Brussels alert on annatto recall confuses food industry

- Last updated on GMT

Related tags: European union

In our current uneasy climate of product recalls, sensitivities are
high and Brussels can ill afford to fuel confusion, but in the
latest document from Europe's central alert system, the reference
to annatto, bixin and norbixin has done just that, reports
Lindsey Partos.

Alert notifications at Europe's RASFF (Rapid Alert System for Food and Feed) for week nineteen show that France pulled seven food products from the shelves because they contained "unauthorised colour annatto/bixin/norbixin"​ in palm oil, sweet chilli and chilli.

The notice has caused confusion among food ingredients suppliers and food manufacturers because annatto/bixin/norbixin are permitted colours under the European directive 94/36/EC on colours for use in foodstuffs.

"We have seen the alert, and were very surprised by the notice,"​ says Anne McNair, regulatory affairs at number one natural colours company Chr Hansen.

According to McNair, NATCOL, a group of natural colour manufacturers in the EU to which Chr Hansen belongs, was equally stunned by the misleading text.​ contacted the European Commission for clarification. In short, the source of confusion is that annatto (E160b) is permitted in some foods (see list below), and not others. But this was not made clear enough by the rapid alert text.

"Annatto is authorised in some products, and not others. This colour has been found in unauthorised products, specifically detected in the chilli powder used in the recalled palm oil and chilli products,"​ says the Commission.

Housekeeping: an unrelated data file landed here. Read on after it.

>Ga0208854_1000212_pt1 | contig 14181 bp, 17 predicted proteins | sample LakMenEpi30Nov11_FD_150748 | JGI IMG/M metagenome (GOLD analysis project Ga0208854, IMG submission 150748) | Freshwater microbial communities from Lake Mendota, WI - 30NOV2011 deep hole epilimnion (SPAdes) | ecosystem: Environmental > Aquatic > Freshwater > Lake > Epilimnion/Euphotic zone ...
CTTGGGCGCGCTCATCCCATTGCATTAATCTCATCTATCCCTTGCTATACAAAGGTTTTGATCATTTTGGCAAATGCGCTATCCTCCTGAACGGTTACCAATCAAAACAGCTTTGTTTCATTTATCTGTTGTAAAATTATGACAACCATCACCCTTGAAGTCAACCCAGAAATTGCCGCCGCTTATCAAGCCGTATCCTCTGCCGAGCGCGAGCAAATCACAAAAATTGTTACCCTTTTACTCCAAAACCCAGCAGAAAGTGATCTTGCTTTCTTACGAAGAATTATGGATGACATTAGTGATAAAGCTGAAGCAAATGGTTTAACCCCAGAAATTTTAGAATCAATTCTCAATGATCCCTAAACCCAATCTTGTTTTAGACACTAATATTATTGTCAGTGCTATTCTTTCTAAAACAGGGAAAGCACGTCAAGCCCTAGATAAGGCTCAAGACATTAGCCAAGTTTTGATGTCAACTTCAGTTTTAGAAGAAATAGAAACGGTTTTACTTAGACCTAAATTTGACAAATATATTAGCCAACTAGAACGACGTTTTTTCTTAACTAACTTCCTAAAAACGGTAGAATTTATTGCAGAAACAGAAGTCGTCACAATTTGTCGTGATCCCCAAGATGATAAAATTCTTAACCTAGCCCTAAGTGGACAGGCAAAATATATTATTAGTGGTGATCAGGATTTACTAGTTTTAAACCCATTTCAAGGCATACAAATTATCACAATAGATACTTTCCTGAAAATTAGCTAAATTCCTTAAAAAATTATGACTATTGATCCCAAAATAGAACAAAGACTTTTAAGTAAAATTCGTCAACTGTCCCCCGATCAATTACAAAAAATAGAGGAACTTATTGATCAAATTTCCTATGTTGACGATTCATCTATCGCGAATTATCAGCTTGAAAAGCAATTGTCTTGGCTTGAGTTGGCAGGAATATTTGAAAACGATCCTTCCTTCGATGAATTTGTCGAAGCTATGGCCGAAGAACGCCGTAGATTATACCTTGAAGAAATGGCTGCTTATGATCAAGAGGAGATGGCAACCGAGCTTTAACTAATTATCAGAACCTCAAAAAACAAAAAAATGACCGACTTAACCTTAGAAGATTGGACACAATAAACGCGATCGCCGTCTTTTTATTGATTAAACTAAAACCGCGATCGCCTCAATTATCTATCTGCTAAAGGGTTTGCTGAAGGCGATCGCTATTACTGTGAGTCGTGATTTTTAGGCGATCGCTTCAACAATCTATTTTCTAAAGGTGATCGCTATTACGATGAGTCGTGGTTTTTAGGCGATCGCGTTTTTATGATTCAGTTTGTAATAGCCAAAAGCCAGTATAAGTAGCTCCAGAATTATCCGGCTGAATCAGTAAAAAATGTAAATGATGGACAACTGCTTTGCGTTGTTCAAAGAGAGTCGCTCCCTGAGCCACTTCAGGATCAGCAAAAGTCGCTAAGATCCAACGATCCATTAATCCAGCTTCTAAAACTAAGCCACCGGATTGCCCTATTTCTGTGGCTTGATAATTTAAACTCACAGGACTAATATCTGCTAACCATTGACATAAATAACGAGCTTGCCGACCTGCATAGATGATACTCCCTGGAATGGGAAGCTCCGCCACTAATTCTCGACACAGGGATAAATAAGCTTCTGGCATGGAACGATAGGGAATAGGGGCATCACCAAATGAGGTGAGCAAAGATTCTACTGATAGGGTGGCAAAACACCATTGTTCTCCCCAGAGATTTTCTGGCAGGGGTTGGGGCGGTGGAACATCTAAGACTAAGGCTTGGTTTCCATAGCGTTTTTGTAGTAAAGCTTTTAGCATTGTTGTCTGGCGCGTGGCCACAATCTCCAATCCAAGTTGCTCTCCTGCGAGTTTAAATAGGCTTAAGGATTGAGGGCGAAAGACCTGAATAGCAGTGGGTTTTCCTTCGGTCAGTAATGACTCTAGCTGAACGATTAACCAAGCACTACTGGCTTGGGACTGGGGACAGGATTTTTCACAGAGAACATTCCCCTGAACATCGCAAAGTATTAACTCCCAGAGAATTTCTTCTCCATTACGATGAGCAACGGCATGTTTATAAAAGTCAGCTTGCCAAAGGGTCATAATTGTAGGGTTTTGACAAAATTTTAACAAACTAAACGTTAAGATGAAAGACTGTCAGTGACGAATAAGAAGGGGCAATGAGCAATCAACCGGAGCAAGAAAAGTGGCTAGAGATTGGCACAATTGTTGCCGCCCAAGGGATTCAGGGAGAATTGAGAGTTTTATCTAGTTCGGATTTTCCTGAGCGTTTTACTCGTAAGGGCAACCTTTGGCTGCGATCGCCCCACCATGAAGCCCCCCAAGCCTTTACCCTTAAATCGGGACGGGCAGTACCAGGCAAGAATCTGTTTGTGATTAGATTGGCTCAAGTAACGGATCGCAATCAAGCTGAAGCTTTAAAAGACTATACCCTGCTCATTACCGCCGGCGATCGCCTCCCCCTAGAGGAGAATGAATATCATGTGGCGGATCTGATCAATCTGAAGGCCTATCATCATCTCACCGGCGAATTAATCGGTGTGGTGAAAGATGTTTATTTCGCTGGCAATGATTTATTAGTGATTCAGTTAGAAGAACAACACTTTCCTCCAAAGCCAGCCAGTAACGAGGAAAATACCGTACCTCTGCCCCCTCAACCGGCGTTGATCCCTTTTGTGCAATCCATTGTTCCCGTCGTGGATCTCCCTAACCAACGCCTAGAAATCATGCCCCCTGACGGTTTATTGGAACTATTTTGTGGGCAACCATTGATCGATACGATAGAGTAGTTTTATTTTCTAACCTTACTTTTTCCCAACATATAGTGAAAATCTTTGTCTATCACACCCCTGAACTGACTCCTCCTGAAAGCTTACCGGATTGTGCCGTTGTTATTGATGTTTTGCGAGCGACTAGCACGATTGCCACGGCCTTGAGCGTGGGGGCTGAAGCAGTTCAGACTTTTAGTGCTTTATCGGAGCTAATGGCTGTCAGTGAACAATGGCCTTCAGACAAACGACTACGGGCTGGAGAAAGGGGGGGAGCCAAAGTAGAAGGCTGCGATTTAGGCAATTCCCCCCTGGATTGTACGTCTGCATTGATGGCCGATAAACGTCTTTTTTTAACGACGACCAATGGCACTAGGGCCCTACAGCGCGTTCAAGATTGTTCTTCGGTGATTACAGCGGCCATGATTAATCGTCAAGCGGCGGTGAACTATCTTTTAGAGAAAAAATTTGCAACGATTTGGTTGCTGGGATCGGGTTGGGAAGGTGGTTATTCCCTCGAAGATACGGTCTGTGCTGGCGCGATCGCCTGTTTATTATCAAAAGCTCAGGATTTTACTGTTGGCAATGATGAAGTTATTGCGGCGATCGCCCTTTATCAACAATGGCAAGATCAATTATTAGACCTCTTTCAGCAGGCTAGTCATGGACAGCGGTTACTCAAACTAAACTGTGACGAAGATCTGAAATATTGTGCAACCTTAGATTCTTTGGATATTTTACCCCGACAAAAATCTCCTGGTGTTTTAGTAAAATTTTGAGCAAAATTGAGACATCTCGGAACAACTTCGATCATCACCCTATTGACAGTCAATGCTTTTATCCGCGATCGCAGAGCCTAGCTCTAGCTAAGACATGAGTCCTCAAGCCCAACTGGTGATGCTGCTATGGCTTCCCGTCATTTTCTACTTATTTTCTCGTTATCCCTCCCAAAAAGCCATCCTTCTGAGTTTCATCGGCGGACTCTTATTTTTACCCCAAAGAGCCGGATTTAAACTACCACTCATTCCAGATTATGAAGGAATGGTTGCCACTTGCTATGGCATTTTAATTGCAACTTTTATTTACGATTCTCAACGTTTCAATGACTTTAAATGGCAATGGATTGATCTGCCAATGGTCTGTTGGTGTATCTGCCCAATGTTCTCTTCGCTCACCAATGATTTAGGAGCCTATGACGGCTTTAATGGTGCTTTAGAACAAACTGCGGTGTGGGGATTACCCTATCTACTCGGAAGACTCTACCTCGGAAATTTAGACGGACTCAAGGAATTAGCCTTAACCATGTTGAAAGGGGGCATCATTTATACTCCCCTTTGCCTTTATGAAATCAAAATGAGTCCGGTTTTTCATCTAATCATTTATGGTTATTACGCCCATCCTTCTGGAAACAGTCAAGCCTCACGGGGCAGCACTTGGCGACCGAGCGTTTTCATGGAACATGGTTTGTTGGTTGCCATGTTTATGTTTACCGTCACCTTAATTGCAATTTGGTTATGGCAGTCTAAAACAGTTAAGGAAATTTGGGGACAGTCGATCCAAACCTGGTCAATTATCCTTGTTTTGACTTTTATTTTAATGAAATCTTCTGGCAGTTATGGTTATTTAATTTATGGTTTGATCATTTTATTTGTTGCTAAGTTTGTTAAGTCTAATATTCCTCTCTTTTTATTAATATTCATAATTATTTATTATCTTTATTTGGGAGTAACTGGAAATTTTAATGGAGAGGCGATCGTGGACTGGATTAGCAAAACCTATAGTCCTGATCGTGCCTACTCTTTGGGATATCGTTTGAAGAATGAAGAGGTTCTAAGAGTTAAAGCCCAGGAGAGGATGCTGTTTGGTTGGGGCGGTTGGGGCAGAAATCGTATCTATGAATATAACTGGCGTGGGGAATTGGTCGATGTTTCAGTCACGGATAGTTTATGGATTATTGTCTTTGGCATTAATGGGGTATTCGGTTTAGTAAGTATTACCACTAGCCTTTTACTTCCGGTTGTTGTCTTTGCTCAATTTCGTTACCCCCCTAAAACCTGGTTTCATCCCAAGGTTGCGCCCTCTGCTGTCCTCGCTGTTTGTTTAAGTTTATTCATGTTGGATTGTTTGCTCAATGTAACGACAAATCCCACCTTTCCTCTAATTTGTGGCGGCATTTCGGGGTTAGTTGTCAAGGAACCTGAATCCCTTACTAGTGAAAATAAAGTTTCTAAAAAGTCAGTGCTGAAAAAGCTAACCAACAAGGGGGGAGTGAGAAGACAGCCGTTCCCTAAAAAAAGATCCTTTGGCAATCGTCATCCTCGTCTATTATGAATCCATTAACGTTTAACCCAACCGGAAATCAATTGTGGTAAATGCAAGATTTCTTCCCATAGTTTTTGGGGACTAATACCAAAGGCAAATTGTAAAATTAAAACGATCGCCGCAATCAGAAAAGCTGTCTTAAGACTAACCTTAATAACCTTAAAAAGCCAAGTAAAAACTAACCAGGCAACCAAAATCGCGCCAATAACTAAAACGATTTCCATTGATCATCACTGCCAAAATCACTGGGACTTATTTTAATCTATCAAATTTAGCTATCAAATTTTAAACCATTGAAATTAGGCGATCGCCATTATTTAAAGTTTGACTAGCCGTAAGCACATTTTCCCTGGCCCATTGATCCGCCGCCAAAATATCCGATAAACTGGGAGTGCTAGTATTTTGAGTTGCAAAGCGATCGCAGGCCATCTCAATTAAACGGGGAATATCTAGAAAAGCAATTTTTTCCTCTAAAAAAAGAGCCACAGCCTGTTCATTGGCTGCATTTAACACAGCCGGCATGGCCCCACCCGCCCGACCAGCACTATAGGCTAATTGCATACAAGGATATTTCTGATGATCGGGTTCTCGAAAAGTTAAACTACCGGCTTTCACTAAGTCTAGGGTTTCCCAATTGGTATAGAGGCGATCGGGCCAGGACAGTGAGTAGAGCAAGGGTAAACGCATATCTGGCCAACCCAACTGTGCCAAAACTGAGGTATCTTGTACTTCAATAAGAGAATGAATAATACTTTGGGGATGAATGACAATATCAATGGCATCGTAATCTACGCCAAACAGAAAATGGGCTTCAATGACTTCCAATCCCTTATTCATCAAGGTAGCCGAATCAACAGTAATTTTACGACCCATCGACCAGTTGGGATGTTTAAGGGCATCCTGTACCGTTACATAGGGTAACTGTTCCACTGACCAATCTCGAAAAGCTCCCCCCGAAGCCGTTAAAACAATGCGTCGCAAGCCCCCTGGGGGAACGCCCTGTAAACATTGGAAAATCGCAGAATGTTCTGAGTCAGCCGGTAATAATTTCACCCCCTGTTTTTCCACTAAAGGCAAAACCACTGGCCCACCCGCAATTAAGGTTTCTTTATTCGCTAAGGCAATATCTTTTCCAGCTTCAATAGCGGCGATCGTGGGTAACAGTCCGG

Under the EU colour rules is a list of foodstuffs, generally known as the 'no colour list', that are not allowed to contain added colours, in whatever shape or form.

'Salt, salt substitutes, spices and mixtures of spices' are listed there, which explains the recent recall listed in RASFF following the detection of annatto in chilli powder used the recalled palm oil and chilli products.

In the spirit of clarification, the Commission told that the alert on RASFF will be amended to clear up the confusion.

An illegal red colour, Sudan 1, ignited the biggest recall in the UK's history earlier this year, when retailers and food makers had to recall over 600 processed foods from the shelves.

The massive recall propelled by a banned colour, that could cost in excess of €200 million, has left the food industry nervous, and super sensitive to confusion.

As the repository of rules and whose role it is to offer a guiding hand, the European Commission must not repeat such a misleading text as that ound on the RASFF alert: it is in no-one's interest, least of all the consumer. Annex IV, European directive 94/36/EC on colours for use in foodstuffs.​ 'Colours permitted for certain uses only' E160b Annatto, Bixin, Norbixin:Margarine, minarine, other fat emulsions, and fats essentially free from water Decorations and coatings Fine bakery wares Edible ices Liqueurs, including fortified beverages with less than 15 per cent alcohol by volume Flavoured processed cheese Ripened orange, yellow and broken-white cheese,Unflavoured processed cheese Desserts 'Snacks': dry, savoury potato, cereal or starch-based snack products: - extruded or expanded savoury snack products - other savoury snack products and savoury coated nuts Smoked fish Edible cheese rind and edible casings Red Leicester cheese Mimolette cheese Extruded, puffed and/or fruit flavoured breakfast cereals

Related topics: Policy

Related news

Show more

Follow us


View more